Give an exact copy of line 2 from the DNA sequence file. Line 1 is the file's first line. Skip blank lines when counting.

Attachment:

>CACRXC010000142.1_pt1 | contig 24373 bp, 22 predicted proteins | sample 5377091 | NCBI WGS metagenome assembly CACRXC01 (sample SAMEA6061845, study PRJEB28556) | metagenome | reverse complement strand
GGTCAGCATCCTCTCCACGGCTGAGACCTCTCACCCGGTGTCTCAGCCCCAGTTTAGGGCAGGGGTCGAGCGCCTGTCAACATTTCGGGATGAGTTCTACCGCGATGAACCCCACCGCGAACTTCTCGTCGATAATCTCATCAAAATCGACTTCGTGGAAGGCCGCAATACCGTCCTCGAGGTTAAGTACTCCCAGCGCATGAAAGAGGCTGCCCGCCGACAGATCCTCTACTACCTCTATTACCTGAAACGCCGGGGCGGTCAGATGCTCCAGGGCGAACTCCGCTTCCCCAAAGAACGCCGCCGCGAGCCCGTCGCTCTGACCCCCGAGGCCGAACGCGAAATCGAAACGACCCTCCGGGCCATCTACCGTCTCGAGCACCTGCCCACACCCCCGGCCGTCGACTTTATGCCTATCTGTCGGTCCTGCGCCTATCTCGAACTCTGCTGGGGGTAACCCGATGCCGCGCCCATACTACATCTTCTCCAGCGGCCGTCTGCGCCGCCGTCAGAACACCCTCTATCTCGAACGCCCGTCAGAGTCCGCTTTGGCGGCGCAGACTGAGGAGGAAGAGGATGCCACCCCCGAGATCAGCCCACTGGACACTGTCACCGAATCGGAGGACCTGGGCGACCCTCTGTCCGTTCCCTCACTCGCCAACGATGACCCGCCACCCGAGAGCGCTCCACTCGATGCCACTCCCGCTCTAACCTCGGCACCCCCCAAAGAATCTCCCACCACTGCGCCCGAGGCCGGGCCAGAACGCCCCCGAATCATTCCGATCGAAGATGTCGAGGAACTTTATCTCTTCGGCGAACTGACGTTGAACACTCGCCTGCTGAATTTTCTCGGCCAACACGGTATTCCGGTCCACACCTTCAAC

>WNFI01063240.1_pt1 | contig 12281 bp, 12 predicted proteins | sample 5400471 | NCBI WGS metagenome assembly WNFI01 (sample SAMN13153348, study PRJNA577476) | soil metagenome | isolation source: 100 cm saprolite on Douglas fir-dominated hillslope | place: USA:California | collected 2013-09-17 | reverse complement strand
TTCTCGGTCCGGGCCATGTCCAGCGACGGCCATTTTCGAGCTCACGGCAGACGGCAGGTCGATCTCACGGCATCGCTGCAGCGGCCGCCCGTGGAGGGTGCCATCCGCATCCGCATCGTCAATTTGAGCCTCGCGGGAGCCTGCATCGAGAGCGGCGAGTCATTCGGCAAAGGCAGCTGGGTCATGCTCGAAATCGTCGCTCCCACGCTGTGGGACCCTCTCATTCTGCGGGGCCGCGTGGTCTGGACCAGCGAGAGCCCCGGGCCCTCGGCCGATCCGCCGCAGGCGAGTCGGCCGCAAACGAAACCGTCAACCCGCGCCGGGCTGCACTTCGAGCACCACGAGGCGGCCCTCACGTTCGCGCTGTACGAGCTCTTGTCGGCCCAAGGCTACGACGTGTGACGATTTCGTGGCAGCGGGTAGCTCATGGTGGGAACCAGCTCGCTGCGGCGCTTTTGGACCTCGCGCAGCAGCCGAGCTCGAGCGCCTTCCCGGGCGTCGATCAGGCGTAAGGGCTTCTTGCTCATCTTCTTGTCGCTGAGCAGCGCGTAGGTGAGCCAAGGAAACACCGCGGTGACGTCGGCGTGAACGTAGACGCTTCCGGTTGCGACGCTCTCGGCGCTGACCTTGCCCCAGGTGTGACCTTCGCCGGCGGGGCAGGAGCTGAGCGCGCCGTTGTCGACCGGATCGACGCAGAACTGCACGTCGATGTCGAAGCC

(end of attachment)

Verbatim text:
GGTCAGCATCCTCTCCACGGCTGAGACCTCTCACCCGGTGTCTCAGCCCCAGTTTAGGGCAGGGGTCGAGCGCCTGTCAACATTTCGGGATGAGTTCTACCGCGATGAACCCCACCGCGAACTTCTCGTCGATAATCTCATCAAAATCGACTTCGTGGAAGGCCGCAATACCGTCCTCGAGGTTAAGTACTCCCAGCGCATGAAAGAGGCTGCCCGCCGACAGATCCTCTACTACCTCTATTACCTGAAACGCCGGGGCGGTCAGATGCTCCAGGGCGAACTCCGCTTCCCCAAAGAACGCCGCCGCGAGCCCGTCGCTCTGACCCCCGAGGCCGAACGCGAAATCGAAACGACCCTCCGGGCCATCTACCGTCTCGAGCACCTGCCCACACCCCCGGCCGTCGACTTTATGCCTATCTGTCGGTCCTGCGCCTATCTCGAACTCTGCTGGGGGTAACCCGATGCCGCGCCCATACTACATCTTCTCCAGCGGCCGTCTGCGCCGCCGTCAGAACACCCTCTATCTCGAACGCCCGTCAGAGTCCGCTTTGGCGGCGCAGACTGAGGAGGAAGAGGATGCCACCCCCGAGATCAGCCCACTGGACACTGTCACCGAATCGGAGGACCTGGGCGACCCTCTGTCCGTTCCCTCACTCGCCAACGATGACCCGCCACCCGAGAGCGCTCCACTCGATGCCACTCCCGCTCTAACCTCGGCACCCCCCAAAGAATCTCCCACCACTGCGCCCGAGGCCGGGCCAGAACGCCCCCGAATCATTCCGATCGAAGATGTCGAGGAACTTTATCTCTTCGGCGAACTGACGTTGAACACTCGCCTGCTGAATTTTCTCGGCCAACACGGTATTCCGGTCCACACCTTCAAC